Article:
As a final matter, we note that the United States Supreme Court has recently held that court reporters do not have absolute immunity from civil liability for excessive delay in preparing a transcript. Antoine v. Byers & Anderson, Inc., U.S. , 113 S.Ct. 2167, 124 L.Ed.2d 391 (1993).See footnote 5 Court reporters in this State should be aware that they are potentially liable in damages to those who are harmed by their failure to perform their official duties properly and promptly.

    In conclusion, we deny the writ of mandamus prayed for. We do, however, remand this case to the Administrative Director for the imposition of appropriate discipline.

                                            Writ Denied.


Footnote: 1Rule 80(e) of the West Virginia Rules of Civil Procedure provides:

        (e) Use of statement of evidence in lieu of transcript. _ In the event a stenographic or mechanical report of the proceedings had and testimony taken at a hearing or trial before the court was not made or in the event a reporter's stenographic or mechanical record thereof has become lost or a transcript thereof is not obtainable, any party to the action may prepare a statement of the proceedings from the best available means, including his recollection, for use instead of a transcript thereof. The statement shall be served upon all other adverse parties within a reasonable time after the hearing or trial, and the adverse parties may serve objections or amendments thereto within 10 days after service of the statement upon them. Thereupon the statement, with the objections or proposed amendments, shall be submitted to the court for settlement and approval and when and as settled and approved such statement becomes a part of the record when it is signed by the judge and filed with the court.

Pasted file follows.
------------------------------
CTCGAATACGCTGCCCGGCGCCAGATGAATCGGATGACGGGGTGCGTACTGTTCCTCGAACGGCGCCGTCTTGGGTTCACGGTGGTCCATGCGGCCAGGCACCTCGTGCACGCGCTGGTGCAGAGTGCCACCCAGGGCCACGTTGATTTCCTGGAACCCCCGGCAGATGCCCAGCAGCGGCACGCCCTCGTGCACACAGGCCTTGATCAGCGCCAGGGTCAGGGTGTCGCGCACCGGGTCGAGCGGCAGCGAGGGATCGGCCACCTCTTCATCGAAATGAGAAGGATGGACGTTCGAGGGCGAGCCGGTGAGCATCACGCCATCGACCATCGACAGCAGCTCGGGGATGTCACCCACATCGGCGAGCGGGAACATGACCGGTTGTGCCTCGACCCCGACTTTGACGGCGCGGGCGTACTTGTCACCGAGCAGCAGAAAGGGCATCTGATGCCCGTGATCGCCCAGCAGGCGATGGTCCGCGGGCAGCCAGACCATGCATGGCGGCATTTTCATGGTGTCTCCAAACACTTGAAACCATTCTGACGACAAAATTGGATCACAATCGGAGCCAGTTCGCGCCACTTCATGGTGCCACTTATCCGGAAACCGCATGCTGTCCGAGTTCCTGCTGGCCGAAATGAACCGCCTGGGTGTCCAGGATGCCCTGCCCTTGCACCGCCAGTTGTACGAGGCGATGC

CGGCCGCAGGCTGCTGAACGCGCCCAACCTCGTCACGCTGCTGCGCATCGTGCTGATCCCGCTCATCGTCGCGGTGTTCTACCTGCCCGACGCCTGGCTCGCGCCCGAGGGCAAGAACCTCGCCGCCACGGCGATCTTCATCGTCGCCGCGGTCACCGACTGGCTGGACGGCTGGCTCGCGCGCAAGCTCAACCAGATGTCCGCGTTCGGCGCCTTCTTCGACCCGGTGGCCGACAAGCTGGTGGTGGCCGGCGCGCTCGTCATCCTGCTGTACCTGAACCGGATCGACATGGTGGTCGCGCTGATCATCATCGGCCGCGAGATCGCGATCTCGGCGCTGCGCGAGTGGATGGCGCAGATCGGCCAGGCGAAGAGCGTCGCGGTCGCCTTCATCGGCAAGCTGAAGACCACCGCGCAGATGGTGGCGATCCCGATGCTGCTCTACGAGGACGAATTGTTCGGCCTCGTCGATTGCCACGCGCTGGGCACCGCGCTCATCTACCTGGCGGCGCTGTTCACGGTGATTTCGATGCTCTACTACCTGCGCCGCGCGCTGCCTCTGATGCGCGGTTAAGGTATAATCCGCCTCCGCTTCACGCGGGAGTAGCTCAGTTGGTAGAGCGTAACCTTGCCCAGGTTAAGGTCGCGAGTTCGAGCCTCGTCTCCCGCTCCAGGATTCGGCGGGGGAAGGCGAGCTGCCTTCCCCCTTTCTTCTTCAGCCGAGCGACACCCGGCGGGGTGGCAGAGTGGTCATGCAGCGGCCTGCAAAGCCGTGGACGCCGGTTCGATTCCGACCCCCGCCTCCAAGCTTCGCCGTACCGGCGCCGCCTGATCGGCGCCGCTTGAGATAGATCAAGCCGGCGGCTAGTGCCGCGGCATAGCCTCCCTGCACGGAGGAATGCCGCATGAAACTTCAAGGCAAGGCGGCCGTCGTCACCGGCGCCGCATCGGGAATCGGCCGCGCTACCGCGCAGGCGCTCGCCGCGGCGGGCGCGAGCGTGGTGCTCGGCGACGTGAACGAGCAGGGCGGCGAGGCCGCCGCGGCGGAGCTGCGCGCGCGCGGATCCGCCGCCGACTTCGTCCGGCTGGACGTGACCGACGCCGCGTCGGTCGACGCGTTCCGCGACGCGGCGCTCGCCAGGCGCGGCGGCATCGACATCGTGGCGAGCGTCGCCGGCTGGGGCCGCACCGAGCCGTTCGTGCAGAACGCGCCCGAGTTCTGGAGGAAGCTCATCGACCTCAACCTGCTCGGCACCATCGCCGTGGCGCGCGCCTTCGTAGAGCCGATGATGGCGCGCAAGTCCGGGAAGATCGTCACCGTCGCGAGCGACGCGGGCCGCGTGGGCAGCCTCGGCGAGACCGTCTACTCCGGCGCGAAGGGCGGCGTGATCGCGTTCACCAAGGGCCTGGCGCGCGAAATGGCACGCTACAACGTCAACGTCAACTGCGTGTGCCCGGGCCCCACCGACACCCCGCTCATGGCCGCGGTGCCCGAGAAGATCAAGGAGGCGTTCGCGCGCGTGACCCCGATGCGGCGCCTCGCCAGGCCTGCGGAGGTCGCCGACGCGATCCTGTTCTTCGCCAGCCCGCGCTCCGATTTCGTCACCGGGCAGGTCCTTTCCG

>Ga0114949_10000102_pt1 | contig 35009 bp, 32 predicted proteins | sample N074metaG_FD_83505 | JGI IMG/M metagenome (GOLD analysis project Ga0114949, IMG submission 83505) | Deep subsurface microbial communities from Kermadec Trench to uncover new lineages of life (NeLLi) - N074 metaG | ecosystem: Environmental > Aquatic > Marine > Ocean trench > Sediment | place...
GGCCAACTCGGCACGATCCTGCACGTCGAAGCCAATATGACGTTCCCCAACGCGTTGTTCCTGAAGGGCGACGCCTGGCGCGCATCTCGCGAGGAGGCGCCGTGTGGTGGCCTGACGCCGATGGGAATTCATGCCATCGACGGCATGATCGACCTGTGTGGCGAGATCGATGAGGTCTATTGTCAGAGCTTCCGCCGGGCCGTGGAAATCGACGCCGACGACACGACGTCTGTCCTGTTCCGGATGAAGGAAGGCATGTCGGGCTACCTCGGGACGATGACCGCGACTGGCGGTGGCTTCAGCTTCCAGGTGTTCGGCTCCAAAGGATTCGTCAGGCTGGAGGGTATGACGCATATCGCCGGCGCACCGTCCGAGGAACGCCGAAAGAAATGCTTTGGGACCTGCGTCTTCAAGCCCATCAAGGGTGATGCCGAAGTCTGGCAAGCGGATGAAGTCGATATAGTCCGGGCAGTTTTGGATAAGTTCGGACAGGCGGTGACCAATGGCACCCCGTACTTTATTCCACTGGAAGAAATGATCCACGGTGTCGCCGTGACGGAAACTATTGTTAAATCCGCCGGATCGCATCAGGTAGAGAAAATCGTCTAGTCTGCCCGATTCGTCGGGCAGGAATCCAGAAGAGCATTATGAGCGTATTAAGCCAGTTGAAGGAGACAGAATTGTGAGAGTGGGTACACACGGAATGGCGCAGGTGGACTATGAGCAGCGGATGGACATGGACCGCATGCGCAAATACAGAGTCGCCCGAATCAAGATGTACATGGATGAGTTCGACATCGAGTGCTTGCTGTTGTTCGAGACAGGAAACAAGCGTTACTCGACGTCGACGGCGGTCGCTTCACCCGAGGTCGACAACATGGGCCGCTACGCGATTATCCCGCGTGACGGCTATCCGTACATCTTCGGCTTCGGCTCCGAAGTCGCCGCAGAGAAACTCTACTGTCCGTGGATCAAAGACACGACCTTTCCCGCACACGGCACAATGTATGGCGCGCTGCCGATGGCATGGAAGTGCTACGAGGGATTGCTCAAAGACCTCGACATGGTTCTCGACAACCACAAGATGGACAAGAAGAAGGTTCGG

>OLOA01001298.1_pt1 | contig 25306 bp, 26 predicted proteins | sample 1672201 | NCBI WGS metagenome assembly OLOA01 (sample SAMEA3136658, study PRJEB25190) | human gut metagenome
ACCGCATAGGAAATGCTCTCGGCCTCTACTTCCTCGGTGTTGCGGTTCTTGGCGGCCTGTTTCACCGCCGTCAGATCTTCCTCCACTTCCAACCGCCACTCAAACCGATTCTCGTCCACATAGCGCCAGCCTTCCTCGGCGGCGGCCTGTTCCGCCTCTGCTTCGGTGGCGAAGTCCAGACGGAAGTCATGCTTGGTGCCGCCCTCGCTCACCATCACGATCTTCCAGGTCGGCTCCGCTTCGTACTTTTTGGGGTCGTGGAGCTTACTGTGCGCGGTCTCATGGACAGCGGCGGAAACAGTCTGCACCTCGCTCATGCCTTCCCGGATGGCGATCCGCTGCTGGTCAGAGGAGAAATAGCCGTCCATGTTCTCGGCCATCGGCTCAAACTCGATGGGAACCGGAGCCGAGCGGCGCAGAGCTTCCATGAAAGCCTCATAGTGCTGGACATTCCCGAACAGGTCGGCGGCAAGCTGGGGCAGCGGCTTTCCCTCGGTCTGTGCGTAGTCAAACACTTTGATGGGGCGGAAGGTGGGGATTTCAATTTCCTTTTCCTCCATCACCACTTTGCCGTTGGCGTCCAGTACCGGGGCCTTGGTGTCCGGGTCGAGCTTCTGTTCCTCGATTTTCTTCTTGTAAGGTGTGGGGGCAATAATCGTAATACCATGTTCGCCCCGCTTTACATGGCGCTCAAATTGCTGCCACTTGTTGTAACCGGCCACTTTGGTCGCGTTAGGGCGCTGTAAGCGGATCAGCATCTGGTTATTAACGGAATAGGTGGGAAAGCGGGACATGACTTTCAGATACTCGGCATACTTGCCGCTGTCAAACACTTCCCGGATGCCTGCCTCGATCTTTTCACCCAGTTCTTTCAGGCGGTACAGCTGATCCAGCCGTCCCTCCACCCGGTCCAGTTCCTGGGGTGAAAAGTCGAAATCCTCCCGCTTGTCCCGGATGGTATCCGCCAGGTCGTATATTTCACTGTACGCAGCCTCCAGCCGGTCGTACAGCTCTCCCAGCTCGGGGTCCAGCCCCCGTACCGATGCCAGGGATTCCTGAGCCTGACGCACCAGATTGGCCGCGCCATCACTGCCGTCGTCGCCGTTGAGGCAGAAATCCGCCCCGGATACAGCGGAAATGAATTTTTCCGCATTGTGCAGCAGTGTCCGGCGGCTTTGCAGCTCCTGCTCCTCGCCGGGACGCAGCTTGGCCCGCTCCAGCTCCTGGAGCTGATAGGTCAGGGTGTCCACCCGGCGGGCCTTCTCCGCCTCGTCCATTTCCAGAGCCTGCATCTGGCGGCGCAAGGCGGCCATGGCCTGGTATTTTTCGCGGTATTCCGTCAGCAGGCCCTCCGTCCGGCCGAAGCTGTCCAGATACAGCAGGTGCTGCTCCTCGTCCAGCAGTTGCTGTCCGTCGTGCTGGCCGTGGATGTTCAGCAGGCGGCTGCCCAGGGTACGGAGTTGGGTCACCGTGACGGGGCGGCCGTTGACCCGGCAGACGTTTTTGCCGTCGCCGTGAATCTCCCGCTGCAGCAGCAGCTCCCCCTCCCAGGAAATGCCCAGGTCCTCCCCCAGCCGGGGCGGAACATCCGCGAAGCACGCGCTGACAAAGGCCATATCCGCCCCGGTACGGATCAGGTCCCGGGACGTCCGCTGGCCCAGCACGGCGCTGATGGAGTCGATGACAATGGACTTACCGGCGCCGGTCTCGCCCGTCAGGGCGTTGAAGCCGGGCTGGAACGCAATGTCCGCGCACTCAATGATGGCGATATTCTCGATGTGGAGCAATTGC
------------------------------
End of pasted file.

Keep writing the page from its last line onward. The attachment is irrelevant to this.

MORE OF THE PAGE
Footnote: 2According to the letter of the circuit judge, Ms. Scott wanted a transcript of the testimony to demonstrate to her relatives that Mr. Graham, her brother, had lied.
Footnote: 3Rule XXIII of the Manual states, in pertinent part:

        The failure of an official court reporter to complete and file a requested transcript, concerning a case on appeal to the Supreme Court of Appeals, shall, in the absence of good cause for delay, result in the following:

        1.    the revocation of freelance privileges, when a late transcript first appears upon a monthly report,

        2.    the withholding of the reporter's paycheck, when a late transcript appears for the second time upon a monthly report, and

        3.    upon ordering that the reporter's paycheck be withheld, the Senior Staff Attorney shall file with the Clerk of the Supreme Court of

Appeals a petition for a writ of mandamus to compel the Court Reporter to produce the transcript, and

        4.    termination of the reporter's employment, when a late transcript appears a third time upon a monthly report.

        The revocation of freelance privileges, the withholding of paychecks and termination of employment shall also be utilized by the Office of the Administrative Director for (1) the failure to file a monthly report, (2) the failure to report requests for transcripts or the improper reporting of requests for transcripts in the monthly report, (3) the failure to ask for an extension of time if the 45 day filing requirement is exceeded and (4) such other failure to comply with applicable rules and regulation of the Supreme Court of Appeals or provisions of the W. Va. Code, as determined by the Administrative Director.


Footnote: 4State ex rel. Teresa B. v. Reid, No. 20954; State ex rel. Rana v. Williams, No. 21305; Hodge v. Williams, No. 21621; Kirby v. Williams, No. 21542; Energy Development Corp. v. Williams, No. 21168; Williamson v. Williams, No. 21702.
Footnote: 5 In Antoine, the defendant sued the court reporter for damages after his appeal of his bank robbery conviction was delayed for four years because the court reporter had lost or misplaced her notes.